Starts of 0, 1 or 2 runs: 12.
Starts of 7-plus innings: 17.
Jered Weaver In a tight duel against Josh Tomlin in Cleveland, the game was 0-all in the seventh. The Angels took a 2-0 lead before Weaver surrendered a solo home run to Matt LaPorta in the bottom of the inning. Weaver left after seven innings and 113 pitches, and Jordan Walden escaped a bases-loaded, no-out jam in the ninth for the save. Weaver tossed his 13th consecutive quality start (at least six innings pitched with three runs or fewer) and improved to 8-0 over his past 10 starts.
Season stats: 14-4, 1.79 ERA (1.84 runs per nine), 161 IP, 116 H, 37 BB, 134 SO, 6 HR, .201/.248/.285.
Starts of 0, 1 or 2 runs: 16.
Starts of 7-plus innings: 15.
Justin Verlander Verlander dug himself an early hole when Adam Dunn blasted a 3-2 fastball 451 feet to right-center for a 2-0 first-inning lead. Later, with Detroit up 4-2, Paul Konerko smoked a hanging breaking ball over the left-field fence for another two-run homer. But the Tigers regained the lead, and in the bottom of the eighth, Verlander fanned Konerko on a 100 mph fastball and then froze Dunn with a nasty 82 mph curve. On a night when he didn’t dominate and made a couple of bad pitches, Verlander still managed to gut out eight innings and 125 pitches and saved that big heater for when he needed it.
Season stats: 14-5, 2.34 ERA (2.55 runs per nine), 173 IP, 120 H, 34 BB, 169 SO, 14 HR, .193/.237/.304.
Starts of 0, 1 or 2 runs: 13.
Starts of 7-plus innings: 16.
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We’re not done yet. A couple of questions to consider.
1. What about quality of opponents?
Weaver gets to pitch in the AL West, against the weak-hitting Mariners and A’s, while Sabathia pitches in the AL East (although he doesn’t have to face the Yankees, of course). Baseball Prospectus tracks opponents’ OPS. Entering Tuesday’s game, Sabathia’s opponents' OPS was .753, Verlander’s .737 and Weaver’s .728. Sabathia’s will go down a bit after facing Seattle, but Weaver has played a slightly softer schedule. He’s made six starts against Oakland and Seattle and gone 4-1 against them, with eight runs in 45.2 innings (28 percent of his innings have come against the A’s and Mariners).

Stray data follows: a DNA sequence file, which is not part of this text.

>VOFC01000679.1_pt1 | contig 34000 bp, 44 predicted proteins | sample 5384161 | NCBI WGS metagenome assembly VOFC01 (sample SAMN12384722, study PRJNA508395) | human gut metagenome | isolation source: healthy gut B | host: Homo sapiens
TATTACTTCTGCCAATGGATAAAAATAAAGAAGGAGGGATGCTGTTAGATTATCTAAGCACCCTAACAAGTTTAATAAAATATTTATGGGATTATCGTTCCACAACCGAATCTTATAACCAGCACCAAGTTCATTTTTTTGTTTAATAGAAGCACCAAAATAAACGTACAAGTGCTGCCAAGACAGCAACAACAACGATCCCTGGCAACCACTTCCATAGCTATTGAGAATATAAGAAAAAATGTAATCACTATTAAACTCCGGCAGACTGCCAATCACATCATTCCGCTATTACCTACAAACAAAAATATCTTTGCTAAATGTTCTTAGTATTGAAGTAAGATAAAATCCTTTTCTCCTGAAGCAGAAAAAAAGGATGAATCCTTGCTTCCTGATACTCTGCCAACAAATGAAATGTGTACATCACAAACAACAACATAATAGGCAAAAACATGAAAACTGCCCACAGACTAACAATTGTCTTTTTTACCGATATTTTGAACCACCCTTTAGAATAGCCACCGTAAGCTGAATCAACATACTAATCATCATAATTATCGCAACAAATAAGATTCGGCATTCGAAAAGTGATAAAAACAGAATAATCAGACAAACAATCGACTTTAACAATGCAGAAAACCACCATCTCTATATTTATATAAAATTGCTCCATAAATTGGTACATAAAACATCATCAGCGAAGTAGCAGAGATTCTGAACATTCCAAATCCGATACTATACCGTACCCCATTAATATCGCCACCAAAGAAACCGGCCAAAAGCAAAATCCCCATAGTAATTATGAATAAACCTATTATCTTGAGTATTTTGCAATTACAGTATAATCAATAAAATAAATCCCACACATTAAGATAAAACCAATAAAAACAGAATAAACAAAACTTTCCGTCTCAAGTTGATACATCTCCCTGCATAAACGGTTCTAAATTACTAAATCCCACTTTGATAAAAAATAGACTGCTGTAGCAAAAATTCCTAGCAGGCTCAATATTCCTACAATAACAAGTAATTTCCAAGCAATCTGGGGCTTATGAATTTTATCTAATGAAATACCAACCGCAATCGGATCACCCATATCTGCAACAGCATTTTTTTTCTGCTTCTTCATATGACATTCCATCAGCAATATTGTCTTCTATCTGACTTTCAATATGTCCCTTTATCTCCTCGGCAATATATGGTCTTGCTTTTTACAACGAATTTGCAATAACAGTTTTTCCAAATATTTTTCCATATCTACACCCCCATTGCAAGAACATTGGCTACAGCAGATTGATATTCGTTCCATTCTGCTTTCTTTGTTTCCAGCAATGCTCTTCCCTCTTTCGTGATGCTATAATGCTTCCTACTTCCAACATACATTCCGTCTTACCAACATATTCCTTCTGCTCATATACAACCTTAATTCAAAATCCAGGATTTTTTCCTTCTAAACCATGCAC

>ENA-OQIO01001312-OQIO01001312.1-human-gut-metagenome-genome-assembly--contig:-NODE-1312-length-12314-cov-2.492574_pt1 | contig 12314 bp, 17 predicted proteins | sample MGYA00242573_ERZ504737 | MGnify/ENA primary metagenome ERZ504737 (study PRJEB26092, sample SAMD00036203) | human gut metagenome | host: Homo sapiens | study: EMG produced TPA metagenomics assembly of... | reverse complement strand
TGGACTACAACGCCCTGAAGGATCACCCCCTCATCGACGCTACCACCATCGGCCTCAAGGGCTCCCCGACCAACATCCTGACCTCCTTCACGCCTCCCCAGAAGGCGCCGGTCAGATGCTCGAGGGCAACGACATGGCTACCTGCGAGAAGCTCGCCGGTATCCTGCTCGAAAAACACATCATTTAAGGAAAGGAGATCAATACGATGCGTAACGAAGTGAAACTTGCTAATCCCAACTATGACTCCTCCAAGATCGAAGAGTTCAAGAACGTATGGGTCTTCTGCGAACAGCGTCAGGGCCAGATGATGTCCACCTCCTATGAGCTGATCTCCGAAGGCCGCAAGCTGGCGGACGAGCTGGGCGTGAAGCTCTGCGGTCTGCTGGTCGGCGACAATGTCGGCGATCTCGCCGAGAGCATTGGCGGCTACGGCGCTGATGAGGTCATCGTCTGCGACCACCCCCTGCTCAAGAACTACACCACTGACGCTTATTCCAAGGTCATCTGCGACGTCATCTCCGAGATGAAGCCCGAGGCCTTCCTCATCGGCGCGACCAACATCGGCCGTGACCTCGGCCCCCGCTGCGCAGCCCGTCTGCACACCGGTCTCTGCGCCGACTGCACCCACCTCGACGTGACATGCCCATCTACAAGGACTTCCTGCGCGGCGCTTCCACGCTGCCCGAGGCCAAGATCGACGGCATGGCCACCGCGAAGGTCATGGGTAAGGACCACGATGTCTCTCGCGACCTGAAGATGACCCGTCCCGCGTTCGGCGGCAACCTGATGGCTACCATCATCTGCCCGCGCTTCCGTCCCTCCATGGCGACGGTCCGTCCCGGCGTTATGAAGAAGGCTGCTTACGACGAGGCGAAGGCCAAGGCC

2. Isn’t Verlander more dominant?
With his triple-digit heat and no-hitter, the public perception is Verlander has been more “dominant” in the Nolan Ryan sense of just blowing hitters away. His strikeout rate, however, isn’t that much higher: 8.7 per nine compared to Weaver’s 7.5 and Sabathia’s 8.3. Verlander has had three 10-strikeout games, Weaver two and Sabathia three. Slight edge here to Verlander, but I consider it a minor one.
3. What about home runs?
Verlander has allowed 14 home runs -- more than Weaver and Sabathia combined. There’s no denying the velocity of his fastball, but it also can be a little too straight at times, like the one he grooved to Dunn. Weaver has been the guy most fortunate on home runs; after allowing 20-plus homers each of the past three seasons, he’s allowed only six in 2011, remarkable for an extreme fly ball pitcher. He does benefit from his home park -- he’s allowed one home run in Anaheim all season -- but his 1.94 road ERA nearly matches his 1.71 home ERA.
So how do I see it? Right now, by the slightest of margins, I give it to Weaver. He’s allowing fewer than two runs per nine innings. Only one AL starting pitcher has done that in the expansion era: Pedro Martinez in 2000. When you can be mentioned in the same breath as Pedro At His Peak, you get my vote.
By the way: Weaver versus Verlander on Sunday at Comerica. Let the debating begin.
PHOTO OF THE DAY
Look out below! Especially if you're the Nationals, because it wasn't a soft landing in an 11-2 loss.